Recent research indicates that we may actually get better with age… in some ways, anyway. Although increases in age are associated with physiological decline, it looks as if emotional resilience and a positive self-image help to keep us young and happy. Here’s a link to the news article:
And a link to the primary research:
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Resveratrol May Not Extend Life | The Scientist.
Hector et al. recently published a meta-analysis of the overall effects of resveratrol (link below).� Overall, resveratrol it seems to decrease risk of death, but the strength of the effects are highly variable depending upon species. It seems to extend lifespan reliably in yeast and worms, but not so reliably in other critters. Too bad! We all love our red wine… we’ll have to await the results of human trials… Who’s with me??
The paper in Biology Letters: http://rsbl.royalsocietypublishing.org/content/early/2012/06/13/rsbl.2012.0316
via Resveratrol May Not Extend Life | The Scientist.
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Targeting DNA | The Scientist.
After more than a decade of failure (and even several human deaths), gene therapy trials are becoming more successful and less risky…
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A paper published online in Molecular Cell has reported the results of a study that blocked a certain protein from being expressed in mice. The protein AUF1 is critical for binding and degrading mRNA specific for pro-inflammatory molecules. In this study, the mice lack AUF1, and (not surprisingly) they have a dampened inflammatory response. A bit surprising is the news that, even in a germ-free environment, the mice age very quickly. After further study, authors concluded that the anti-inflammatory AUF1 not only binds and degrades mRNA for pro-inflammatory molecules, but it also acts as a transcription factor responsible for triggering the production of telomerase – a very strange double-role for this type of molecule. Without telomerase, the chromosomes of the mice become degraded very quickly and the mice age prematurely.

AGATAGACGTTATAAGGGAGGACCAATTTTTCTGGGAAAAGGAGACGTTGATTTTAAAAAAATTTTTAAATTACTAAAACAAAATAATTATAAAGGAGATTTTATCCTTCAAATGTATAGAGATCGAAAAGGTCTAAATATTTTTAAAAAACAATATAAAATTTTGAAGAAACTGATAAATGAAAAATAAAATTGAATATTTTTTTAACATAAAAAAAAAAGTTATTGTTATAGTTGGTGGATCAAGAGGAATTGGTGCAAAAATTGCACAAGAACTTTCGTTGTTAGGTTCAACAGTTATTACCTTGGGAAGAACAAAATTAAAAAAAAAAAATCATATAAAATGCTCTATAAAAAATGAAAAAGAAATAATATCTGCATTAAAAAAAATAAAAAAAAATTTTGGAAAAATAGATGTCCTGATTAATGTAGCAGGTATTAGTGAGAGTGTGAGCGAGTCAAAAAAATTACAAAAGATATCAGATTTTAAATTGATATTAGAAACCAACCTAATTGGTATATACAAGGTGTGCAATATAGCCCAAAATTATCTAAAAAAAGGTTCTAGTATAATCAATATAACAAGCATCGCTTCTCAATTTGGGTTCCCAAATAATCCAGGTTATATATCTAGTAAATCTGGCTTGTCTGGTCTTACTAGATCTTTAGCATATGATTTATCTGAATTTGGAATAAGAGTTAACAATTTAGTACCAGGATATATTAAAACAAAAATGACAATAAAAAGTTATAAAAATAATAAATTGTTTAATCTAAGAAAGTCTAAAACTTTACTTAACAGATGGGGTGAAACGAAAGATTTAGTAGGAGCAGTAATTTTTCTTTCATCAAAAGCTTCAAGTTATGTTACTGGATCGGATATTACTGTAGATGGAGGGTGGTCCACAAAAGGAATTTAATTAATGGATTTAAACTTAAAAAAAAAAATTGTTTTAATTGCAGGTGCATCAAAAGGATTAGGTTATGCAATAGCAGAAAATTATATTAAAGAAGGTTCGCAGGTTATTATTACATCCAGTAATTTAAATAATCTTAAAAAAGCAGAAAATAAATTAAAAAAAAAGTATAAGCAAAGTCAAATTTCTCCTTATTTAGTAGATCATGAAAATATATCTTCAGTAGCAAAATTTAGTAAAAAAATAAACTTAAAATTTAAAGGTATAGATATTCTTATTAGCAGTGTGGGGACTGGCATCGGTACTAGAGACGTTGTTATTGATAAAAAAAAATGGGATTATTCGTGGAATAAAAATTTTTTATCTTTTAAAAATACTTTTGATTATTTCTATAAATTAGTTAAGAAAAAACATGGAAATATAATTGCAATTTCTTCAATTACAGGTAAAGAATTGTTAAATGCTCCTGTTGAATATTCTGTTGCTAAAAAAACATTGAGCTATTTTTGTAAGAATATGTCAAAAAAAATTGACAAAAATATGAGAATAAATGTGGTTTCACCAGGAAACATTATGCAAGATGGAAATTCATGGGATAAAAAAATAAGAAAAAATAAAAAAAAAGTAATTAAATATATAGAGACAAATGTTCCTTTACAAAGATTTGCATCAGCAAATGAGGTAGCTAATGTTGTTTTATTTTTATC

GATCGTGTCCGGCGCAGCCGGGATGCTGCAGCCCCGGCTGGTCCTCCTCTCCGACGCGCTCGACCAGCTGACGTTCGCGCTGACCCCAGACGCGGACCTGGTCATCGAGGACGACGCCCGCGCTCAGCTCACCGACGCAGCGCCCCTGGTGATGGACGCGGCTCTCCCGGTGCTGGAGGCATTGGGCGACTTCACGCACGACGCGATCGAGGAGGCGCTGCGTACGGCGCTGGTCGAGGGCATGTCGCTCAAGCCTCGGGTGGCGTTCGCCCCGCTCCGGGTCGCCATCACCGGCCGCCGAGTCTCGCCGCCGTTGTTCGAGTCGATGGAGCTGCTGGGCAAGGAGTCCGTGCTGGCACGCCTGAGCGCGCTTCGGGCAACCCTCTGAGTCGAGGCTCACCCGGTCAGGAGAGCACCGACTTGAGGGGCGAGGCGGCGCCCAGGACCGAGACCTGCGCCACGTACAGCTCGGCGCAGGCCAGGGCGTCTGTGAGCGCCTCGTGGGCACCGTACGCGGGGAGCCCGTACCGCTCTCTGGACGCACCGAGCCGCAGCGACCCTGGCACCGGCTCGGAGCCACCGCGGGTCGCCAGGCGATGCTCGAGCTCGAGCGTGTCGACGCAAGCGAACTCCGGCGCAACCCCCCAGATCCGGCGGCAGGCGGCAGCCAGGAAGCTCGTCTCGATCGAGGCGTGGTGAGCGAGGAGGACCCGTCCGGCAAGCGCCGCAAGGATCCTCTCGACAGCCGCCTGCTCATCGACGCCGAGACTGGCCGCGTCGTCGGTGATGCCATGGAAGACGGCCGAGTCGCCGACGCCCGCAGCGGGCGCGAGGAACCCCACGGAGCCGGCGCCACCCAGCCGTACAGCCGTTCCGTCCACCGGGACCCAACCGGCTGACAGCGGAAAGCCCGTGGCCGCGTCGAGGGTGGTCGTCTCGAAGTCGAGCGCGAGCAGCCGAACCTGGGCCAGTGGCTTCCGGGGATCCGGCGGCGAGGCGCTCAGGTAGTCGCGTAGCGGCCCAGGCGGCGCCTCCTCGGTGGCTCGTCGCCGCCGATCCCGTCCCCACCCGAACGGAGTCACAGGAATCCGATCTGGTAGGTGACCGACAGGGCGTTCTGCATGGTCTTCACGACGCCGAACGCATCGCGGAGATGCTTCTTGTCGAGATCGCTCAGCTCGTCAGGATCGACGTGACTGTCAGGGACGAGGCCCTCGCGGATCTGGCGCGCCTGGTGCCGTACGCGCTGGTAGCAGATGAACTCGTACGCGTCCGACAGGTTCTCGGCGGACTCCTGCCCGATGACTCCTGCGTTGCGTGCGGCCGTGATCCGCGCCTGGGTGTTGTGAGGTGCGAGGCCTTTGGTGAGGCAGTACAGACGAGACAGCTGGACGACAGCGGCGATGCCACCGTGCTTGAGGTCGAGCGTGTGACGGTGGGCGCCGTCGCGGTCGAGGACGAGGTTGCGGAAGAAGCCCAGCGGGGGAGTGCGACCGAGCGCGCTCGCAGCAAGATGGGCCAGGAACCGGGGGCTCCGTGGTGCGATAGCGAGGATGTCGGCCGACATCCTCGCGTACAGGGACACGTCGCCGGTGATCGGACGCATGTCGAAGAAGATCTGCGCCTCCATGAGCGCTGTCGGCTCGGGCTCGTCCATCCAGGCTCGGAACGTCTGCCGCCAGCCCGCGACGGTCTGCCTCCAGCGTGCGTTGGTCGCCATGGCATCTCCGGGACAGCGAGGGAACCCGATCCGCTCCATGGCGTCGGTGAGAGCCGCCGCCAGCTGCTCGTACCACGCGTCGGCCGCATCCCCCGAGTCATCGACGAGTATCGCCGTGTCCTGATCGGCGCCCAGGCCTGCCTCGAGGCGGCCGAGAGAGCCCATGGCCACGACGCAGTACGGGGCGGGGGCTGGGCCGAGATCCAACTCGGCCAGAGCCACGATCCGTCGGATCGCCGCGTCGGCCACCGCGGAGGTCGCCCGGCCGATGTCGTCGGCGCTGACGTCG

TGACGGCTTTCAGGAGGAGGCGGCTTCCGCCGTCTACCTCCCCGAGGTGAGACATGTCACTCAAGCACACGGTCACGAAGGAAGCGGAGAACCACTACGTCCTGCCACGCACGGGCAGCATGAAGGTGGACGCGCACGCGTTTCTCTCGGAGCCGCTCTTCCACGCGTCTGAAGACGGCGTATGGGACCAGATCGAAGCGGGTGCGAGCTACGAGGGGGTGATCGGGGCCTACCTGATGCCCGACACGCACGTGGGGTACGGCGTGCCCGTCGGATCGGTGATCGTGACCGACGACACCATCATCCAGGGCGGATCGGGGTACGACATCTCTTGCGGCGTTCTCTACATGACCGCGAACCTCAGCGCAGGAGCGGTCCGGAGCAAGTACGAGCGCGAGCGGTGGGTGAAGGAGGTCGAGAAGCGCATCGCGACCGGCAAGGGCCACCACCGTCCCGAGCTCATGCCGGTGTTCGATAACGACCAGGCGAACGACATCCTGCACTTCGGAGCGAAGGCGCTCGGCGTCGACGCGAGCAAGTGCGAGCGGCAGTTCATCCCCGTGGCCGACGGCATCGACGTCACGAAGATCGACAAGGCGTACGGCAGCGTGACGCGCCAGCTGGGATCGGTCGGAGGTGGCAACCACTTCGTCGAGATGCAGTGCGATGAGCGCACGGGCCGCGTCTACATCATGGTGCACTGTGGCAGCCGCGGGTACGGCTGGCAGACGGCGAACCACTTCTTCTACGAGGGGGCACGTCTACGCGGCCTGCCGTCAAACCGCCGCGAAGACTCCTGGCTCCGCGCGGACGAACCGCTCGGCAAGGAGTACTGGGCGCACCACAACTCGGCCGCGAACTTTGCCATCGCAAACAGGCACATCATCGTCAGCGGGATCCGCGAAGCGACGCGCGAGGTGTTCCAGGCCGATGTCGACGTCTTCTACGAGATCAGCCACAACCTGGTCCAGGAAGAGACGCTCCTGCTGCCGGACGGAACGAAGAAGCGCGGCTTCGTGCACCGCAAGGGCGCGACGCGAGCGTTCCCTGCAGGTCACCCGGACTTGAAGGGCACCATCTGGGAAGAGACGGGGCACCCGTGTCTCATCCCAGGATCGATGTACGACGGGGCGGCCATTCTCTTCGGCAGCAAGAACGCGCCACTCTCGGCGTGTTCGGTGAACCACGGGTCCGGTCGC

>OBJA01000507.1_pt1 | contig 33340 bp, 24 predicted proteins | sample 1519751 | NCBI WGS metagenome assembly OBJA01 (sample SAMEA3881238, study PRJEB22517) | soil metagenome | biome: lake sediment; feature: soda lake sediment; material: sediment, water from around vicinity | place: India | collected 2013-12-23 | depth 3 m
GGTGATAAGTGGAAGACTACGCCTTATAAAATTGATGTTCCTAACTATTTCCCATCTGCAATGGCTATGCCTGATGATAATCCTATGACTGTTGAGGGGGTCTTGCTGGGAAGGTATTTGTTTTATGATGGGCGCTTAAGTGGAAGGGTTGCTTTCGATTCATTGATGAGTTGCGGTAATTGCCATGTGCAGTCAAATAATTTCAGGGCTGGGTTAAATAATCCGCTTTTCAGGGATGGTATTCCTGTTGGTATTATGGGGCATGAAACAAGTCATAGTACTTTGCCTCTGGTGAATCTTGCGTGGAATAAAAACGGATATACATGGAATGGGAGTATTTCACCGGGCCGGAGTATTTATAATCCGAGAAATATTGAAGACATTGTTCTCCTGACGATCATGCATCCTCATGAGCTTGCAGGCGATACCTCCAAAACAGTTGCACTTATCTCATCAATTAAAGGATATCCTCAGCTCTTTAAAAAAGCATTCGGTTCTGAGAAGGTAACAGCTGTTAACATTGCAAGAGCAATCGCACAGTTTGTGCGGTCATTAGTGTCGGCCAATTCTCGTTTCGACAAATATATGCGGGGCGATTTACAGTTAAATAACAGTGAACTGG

Here is the popular science write-up (though take the “shocked” tone of the article with a grain of salt – we’ve suspected that inflammation and aging were connected for years – it is my understanding that it’s the dual role of AUF1 that is surprising and cool): http://the-scientist.com/2012/05/24/the-aging-and-inflammation-link/
Here’s a link to the primary research article: http://www.cell.com/molecular-cell/abstract/S1097-2765%2812%2900341-3
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Rose M. Reynolds:
A nice article on an excellent complimentary approach to “traditional” aging research. Instead of focusing on what goes wrong in Early-Agers, let’s focus on them, AND on what is different from normal in Super-Agers!
Originally posted on National Post | News:
Louise Levy attends regular Tai-chi classes, retired three years ago from her secretarial job and says she would still be driving today if her car had not “conked out before I did.” None of which would be particularly unusual, except Mrs. Levy is 101 years old.
“My mind is still clear and I don’t have a memory problem,” says the resident of Rye, N.Y., about the latest chapter in a life that began when movies were silent and the Model-T Ford cutting edge. “It’s been absolutely marvelous.”
Mrs. Levy’s long and generally healthy life is the focus of a fascinating scientific study, itself at the forefront of a little-noticed but radical approach to medical research. Turning upside down the traditional quest to understand and cure specific diseases, some researchers are examining instead healthy and long-lived humans and animals for their biological secrets.
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